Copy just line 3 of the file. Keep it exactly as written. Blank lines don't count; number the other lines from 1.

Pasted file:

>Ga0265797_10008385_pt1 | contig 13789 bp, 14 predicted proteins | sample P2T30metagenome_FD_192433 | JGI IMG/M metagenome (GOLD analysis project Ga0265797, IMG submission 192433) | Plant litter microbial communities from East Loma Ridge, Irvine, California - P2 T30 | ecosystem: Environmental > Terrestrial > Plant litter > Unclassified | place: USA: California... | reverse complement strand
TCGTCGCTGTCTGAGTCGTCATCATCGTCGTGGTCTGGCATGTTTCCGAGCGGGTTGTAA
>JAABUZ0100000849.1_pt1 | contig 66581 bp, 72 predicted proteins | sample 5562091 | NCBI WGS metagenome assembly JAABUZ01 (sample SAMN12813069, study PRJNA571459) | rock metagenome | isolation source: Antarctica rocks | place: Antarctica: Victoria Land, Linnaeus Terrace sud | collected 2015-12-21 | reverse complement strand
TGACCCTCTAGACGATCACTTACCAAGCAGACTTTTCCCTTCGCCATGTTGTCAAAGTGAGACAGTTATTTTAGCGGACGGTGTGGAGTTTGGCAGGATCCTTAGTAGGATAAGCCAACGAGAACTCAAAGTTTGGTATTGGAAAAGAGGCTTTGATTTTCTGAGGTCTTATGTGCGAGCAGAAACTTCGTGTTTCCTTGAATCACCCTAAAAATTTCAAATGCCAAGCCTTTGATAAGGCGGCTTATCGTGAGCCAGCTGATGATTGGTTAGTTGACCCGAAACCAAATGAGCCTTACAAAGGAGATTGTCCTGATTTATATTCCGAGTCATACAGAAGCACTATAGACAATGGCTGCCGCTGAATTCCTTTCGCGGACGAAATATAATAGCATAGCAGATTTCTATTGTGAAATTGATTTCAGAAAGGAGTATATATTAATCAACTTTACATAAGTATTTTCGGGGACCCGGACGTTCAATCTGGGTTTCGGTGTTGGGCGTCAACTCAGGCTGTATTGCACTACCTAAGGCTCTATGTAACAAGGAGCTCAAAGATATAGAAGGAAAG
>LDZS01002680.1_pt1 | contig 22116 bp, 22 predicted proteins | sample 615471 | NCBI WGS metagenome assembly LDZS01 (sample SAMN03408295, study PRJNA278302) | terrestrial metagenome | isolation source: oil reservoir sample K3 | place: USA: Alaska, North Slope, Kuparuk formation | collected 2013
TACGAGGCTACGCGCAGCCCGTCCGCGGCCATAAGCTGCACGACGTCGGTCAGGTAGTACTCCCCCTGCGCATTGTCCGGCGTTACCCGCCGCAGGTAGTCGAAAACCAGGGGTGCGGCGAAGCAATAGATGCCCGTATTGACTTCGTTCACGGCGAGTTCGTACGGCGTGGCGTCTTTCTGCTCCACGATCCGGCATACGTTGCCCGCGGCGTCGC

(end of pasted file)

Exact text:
>JAABUZ0100000849.1_pt1 | contig 66581 bp, 72 predicted proteins | sample 5562091 | NCBI WGS metagenome assembly JAABUZ01 (sample SAMN12813069, study PRJNA571459) | rock metagenome | isolation source: Antarctica rocks | place: Antarctica: Victoria Land, Linnaeus Terrace sud | collected 2015-12-21 | reverse complement strand